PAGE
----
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Saudi Women Get The Right To Drive

 

 

The really big news in the motoring world of the past week or so isn’t GM’s plans for electric vehicles or the plans afoot for a Rolls-Royce SUV (although these are both hot issues).  It’s the fact that at long last, the Saudi ban on women getting their drivers’ license has been lifted.

Up until now, Saudi Arabia has been alone in not permitting women to drive legally – even other countries operating under Shariah (Muslim or Islamic) law such as Qatar, Iran and Iraq let women drive legally (the only other country that prohibited women from driving was Afghanistan under the Taliban).  Some of the reasons given included the possibility of women mixing with unrelated males (which goes against the cultural/religious norms) in the case of a traffic accident and the fact that driving can’t be done in a full burqa (although it can be done in a headscarf that’s pulled back where it doesn’t block peripheral vision much – as Western women in the 1920s knew well). 

The ban was lifted after a very long and determined campaign, mostly conducted via social media, by a group of Saudi women, who faced all sorts of possible penalties and repercussions for doing so, including one who was sentenced to a flogging for trying to drive until the King stepped in and overturned the sentence.

The ban was finally lifted on the grounds that constantly paying for taxis was putting a huge drain on the resources of many families; the rule about gender segregation was being broken left, right and centre because all the taxi drivers were men not related to their passengers; and women were finding it hard to get jobs and education, in spite of the Saudi government wanting to push tertiary education.  As of September 26, Saudi women can now get their licenses.

OK, so what’s the big deal?  Well, for one thing, female tourists can drive themselves around. Previously, if you had got your license overseas, you could still only drive in Saudi Arabia if you were issued with a local license… and they didn’t hand these out to women. A good chunk of us don’t have Saudi Arabia on our list of holiday destinations (barring those of us who want to make pilgrimages to Mecca for religious reasons), so why should we care over here in Australia?

We should care because it should make us stop and think for a moment about the freedoms we have here, and be grateful that we are allowed to get our drivers’ licences so easily (comparatively easily anyway!).

Do you remember the feeling of finally being grown up when you first got your L-plates, to say nothing of the feeling of independence and freedom when you got your P-plates and finally your full licence? You could go anywhere and do anything (almost) without having to sit down and negotiate timetables and the intricacies of working out who had to do what, where and when to ensure that Mum’s Taxi Service ran smoothly. You could also do your bit like a real adult when you could drive yourself to a proper job, and you felt like something of a hero/heroine who saved the day when you got a text from Dad saying that he had locked his keys in the car and needed you to drive over with the spares, or when you were able to drive your little brothers and sisters to school when Mum was sick and couldn’t do it.

Now imagine that you weren’t able do all that.  And that you still couldn’t do it, even if you were an educated and intelligent capable adult with kids of your own and a proper job.  Your choice of “proper jobs” would be really limited to what was within walking distance of the nearest bus stop, because if you had to pay for a taxi twice a day every day, the drain on your wallet would just about make it not worth working. And all this time, half of the members of your family do have the freedom to drive anywhere at any time, and you have to depend on their goodwill to go where you want or need to go.  This situation will go on all your life.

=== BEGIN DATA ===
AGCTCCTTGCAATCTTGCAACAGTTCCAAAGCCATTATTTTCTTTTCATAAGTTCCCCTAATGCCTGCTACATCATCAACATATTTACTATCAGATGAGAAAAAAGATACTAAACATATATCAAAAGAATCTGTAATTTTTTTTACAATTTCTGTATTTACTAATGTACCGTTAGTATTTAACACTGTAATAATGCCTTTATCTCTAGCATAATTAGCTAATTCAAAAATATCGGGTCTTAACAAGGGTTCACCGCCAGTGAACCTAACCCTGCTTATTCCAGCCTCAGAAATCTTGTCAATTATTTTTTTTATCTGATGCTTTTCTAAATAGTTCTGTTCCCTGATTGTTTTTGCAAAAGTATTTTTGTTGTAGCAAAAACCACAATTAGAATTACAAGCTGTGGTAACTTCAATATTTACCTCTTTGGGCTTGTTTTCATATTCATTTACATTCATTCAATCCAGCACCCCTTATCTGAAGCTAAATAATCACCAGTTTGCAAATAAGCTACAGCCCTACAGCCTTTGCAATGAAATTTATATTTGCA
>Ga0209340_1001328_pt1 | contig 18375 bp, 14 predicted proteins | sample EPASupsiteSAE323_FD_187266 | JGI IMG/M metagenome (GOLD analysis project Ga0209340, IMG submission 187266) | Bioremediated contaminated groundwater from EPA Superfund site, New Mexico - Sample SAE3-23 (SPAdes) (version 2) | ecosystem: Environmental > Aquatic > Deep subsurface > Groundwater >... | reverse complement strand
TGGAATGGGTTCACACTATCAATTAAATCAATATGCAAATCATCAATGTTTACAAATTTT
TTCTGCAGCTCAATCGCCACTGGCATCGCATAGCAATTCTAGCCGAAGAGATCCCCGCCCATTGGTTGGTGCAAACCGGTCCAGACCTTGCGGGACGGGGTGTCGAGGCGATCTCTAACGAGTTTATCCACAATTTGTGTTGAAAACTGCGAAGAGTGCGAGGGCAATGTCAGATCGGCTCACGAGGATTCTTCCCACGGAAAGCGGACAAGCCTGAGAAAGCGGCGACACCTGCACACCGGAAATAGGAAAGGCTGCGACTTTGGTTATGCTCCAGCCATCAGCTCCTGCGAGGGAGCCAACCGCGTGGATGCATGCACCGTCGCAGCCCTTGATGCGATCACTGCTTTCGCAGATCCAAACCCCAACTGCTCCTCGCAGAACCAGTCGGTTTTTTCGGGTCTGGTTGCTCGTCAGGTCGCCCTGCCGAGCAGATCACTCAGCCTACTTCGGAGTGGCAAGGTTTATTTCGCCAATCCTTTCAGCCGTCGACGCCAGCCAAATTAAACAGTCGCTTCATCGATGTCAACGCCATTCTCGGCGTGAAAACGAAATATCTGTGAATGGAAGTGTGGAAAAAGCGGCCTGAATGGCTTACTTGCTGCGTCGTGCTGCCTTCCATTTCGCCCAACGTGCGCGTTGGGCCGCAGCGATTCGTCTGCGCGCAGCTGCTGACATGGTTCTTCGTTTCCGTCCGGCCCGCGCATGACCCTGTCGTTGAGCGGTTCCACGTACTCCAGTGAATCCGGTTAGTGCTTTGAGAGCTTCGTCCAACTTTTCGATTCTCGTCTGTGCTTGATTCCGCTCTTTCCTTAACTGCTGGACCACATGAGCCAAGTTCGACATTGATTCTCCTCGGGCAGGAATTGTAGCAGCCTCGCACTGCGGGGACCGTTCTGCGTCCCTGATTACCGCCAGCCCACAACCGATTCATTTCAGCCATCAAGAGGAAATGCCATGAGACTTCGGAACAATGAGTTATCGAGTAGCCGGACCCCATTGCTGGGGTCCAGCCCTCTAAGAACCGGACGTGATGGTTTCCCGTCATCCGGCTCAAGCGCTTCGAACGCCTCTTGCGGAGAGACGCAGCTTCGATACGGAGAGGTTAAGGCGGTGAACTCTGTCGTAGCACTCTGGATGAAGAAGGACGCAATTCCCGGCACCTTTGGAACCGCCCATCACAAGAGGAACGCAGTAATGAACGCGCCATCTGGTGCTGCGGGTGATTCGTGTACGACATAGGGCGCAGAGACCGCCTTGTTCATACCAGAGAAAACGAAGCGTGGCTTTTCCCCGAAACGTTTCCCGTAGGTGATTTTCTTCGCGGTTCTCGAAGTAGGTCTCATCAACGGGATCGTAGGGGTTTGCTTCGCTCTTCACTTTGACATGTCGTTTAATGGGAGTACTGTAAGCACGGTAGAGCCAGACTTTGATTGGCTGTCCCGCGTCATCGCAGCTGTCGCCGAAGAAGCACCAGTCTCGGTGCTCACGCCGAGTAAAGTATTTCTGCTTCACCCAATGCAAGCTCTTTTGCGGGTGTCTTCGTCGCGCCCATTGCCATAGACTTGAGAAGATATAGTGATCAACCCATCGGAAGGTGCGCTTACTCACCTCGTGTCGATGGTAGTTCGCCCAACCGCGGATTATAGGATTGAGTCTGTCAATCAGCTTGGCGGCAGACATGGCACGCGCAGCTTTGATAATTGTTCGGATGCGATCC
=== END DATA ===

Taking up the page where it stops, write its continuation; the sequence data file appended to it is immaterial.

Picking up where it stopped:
You also have to depend on this small handful of other family members if your children need to be picked up after school, have got sports practice or if they need to get to the dentist… or the doctor. Keep your fingers crossed that your kids never need a trip to the emergency room with something that isn’t life threatening enough to warrant calling an ambulance (e.g. broken arms, saucepans wedged onto heads, sprained ankles, etc.) during the daytime when the family members with the licenses are away on business or out doing their own thing.  Any doctor’s appointments, shopping trips even for basic groceries and visits to the dental clinic have to fit in with other people’s work schedules as well as your own. It’s Dad’s Taxi every time, with Mum’s Taxi not existing, which is annoying and stressful for Dad as well as for Mum.

Take a few moments right now to think about how your life would be different if your mum couldn’t drive, or your sister, or your wife (or yourself, if you’re a woman).

To take things to real extremes, if women didn’t or couldn’t drive cars, then the automotive industry might never have got off the ground in the first place. Karl Benz was on the point of giving up his experiment with the horseless carriage and was despairing that it would ever catch on, but then Bertha Benz loaded the kids into the new car and drove off to visit her mum as a publicity stunt to show that this new-fangled invention was so simple that even a woman could drive it with ease.

It’s also a good to take time to appreciate the fact that we can get licenses. Even if you live in the city and can commute by foot, bike or public transport, or if you work from home in a telecommute, be sure to get your licence, because you never know what the future might hold or when you’ll need to drive. Learn to drive and get that licence, and encourage your daughters to enjoy cars and driving just as much as you teach your sons.

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